13. I sat with my Mum in April of this year for nine days until she passed away. It was such a privilege to be with her in her last days and hours. Painful beyond measure yet beautiful too. I will never forget those days and I learnt so much about myself, my Mum, and my Father in heaven who provided the strength, the comfort, the peace and the humour to get through. Your words touched me, and I pray for you and your Mum at this time.

  14. Walked through this with my mother during the last six months of 2012. Not only is it hard to watch your mother die, it is difficult to face life each day without her presence, and counsel.

  15. My mom died five years ago, or 13 years ago if I start counting from when the mom I knew and remembered was no longer with us, mentally. But I believe in eternal life. Her spirit lives on beyond the grave and little bits of it live on through me every time I step out onto the dance floor, every time I sneak a piece of pepperoni off my grandson’s plate, and every time we start the car to leave on vacation.

    “We’re off!”, she would exclaim.

    And the whole car-full of us would always respond in gleeful unison, “Like a dirty shirt!”

    And here is a bit of poetry and rhythm that I pray will sing to a bright spot in your soul somewhere.

    https://sites.google.com/site/holyhugs/a-psalm-for-gloria

    • Thanks Jim, – we keep telling Mum that she will always be with us and I know that she will which is a great thought. Thanks too for the poem. It is beautiful

      • God’s love, Divine Love, knows not the boundary that we imagine as the thin veil between our “here” and our “hereafter”. Your love for your mom, and her love for you will continue without boundaries on into eternity. Trust. Believe. Continue to share your story, my friend. We all will be blessed by it.

      • Thanks Jim for your encouragement

  16. Thank you for posting this beautiful poem. It’s touched me deeply.
    Like many others who have responded, I lost my Mum – to cancer last October. Walking with her through her final days was the most precious and tender, yet most painful journey I have ever had to make. It was an incredible privilege and I am constantly amazed at God’s provision, grace and perfect timing.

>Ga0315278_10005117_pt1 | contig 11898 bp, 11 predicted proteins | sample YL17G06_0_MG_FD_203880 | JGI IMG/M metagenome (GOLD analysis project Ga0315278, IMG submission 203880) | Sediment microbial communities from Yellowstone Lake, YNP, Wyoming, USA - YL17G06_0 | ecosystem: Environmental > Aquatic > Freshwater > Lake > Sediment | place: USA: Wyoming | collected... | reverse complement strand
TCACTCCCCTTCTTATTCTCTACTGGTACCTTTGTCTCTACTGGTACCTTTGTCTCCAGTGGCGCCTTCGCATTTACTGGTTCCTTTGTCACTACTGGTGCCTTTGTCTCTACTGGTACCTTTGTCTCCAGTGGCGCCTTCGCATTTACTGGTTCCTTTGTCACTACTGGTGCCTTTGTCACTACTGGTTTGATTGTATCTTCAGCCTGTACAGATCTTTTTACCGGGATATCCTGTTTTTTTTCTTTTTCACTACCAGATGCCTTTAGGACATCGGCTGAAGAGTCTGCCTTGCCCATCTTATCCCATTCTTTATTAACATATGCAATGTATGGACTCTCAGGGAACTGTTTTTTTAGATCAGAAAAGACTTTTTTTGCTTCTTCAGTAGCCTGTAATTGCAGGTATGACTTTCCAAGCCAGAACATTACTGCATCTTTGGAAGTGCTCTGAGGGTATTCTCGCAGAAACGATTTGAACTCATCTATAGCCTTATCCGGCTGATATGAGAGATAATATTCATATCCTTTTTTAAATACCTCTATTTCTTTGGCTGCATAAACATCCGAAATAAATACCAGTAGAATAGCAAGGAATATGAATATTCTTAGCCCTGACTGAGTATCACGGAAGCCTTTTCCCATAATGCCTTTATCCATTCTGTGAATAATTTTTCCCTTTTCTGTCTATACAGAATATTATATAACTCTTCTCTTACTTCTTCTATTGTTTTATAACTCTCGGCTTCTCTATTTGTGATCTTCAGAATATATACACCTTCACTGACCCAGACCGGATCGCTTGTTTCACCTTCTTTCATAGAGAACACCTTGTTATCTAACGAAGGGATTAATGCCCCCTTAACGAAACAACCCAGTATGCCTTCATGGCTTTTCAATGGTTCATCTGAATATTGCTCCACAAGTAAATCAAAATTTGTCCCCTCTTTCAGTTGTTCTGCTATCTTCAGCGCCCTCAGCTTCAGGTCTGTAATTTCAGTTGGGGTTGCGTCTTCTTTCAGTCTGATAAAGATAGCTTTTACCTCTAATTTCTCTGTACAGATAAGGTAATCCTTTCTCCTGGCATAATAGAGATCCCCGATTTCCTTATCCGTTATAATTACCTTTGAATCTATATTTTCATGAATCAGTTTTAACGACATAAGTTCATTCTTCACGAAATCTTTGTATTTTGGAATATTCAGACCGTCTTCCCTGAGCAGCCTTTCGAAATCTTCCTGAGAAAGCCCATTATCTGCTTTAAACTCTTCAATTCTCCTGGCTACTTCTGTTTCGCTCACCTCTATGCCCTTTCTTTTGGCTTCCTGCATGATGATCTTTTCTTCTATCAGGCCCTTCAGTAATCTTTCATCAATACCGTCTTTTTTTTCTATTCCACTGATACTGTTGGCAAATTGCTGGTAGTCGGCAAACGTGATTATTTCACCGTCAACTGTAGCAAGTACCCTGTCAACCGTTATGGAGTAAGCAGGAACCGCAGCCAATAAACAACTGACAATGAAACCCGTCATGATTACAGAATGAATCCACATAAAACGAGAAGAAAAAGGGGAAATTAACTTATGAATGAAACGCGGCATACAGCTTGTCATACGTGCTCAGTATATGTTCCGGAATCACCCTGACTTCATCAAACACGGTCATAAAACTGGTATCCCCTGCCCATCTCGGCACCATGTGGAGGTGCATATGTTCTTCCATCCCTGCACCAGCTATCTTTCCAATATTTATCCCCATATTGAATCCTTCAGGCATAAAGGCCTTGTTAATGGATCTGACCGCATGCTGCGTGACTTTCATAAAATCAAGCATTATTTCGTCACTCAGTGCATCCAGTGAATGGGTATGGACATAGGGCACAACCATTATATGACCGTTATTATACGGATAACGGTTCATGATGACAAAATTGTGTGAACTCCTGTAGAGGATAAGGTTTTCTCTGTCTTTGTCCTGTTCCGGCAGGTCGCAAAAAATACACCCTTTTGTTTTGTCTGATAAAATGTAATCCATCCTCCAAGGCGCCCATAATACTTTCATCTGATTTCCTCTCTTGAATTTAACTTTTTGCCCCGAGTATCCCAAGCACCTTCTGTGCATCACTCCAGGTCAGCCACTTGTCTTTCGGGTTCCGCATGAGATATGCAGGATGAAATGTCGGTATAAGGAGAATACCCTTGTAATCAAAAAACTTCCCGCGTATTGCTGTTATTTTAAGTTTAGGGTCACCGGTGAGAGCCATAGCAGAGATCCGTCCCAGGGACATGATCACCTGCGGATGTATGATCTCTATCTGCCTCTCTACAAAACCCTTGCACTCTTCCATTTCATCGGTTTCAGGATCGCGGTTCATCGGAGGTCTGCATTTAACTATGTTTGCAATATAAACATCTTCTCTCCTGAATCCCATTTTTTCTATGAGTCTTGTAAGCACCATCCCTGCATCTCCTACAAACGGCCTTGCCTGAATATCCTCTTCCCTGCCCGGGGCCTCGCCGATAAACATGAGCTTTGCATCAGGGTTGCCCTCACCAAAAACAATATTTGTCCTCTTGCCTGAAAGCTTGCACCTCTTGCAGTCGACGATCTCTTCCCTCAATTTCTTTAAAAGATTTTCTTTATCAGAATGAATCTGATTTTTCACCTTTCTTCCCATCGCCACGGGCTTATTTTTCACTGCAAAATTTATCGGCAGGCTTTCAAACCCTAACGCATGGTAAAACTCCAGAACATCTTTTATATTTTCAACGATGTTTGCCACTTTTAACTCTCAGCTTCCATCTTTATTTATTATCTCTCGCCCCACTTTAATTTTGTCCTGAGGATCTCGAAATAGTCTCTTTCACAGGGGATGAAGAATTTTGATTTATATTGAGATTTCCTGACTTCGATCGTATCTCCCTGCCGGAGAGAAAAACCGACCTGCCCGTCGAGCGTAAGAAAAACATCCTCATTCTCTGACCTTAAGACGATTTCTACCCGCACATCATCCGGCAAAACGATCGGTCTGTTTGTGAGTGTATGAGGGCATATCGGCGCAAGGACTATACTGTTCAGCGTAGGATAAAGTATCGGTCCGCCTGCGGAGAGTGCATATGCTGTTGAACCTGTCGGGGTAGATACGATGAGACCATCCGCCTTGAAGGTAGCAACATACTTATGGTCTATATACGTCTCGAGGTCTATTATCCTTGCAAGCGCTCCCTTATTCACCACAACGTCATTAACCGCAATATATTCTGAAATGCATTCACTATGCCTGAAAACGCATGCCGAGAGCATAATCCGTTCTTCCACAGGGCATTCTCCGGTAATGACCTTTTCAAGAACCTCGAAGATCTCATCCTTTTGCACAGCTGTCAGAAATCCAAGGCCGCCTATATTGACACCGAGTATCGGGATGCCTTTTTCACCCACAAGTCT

I’m grateful you’ve shared your story, as it’s helped me to reconnect with my own. Am lifting you and your precious Mum in prayer..

  17. O, Christine … I can’t even imagine. Holding you in the Light during this time. Thank you for sharing some of this painful journey.

    • Thanks Idelette – it has amazed me how much people have appreciated me sharing this. For some it has brought a willingness to share their own struggles. For others it has helped bring closure. I had not planned to share this journey so openly but realize how important it is both for me and for others

  18. I was 15 when my mother crossed over. I saw her reach up her hands and call to her mother and father (grandparents I had never met)…and it opened up a whole new world for me…the World of Spirit. My mother was the first spirit I communicated with. It doesn’t matter how long you have your mother in this life…it is always a great sense of loss when it is time to say goodbye. May the memories of your life together sustain you through the years until you meet again.

  19. Christine, My mom crossed over nearly 17 years ago. She was young and beautiful before the cancer. She withered away and it was so difficult to watch. I spent a month with her before her passing and it was a very special time and I was so privileged to be with her! I learned the blessing of no regrets from her… She talked with all that she needed to during that time, told them of how she loved them, how she never meant to hurt them, how much their friendship meant to her, etc. Such a blessed time. When we planned her service… It was a celebration of her life and such a blessing to us and to my Dad! We took risks ( such as she loved to hear me sing – so I sang the Lord’s Prayer – didn’t think I’d make it though not crying – he Lord gave me a stronger voice than I’ve ever had and no tears) – we had no regrets and many blessings through her service! Living without Mom to share with is still difficult at times….knowing she is praising The Lord is priceless! We look forward to joining her one day! You are in our prayers!

  20. Thanks Denise. I have been encouraged by so many like yourself that have walked this path before me.

  21. […] It’s Hard to Watch Your Mother Die  […]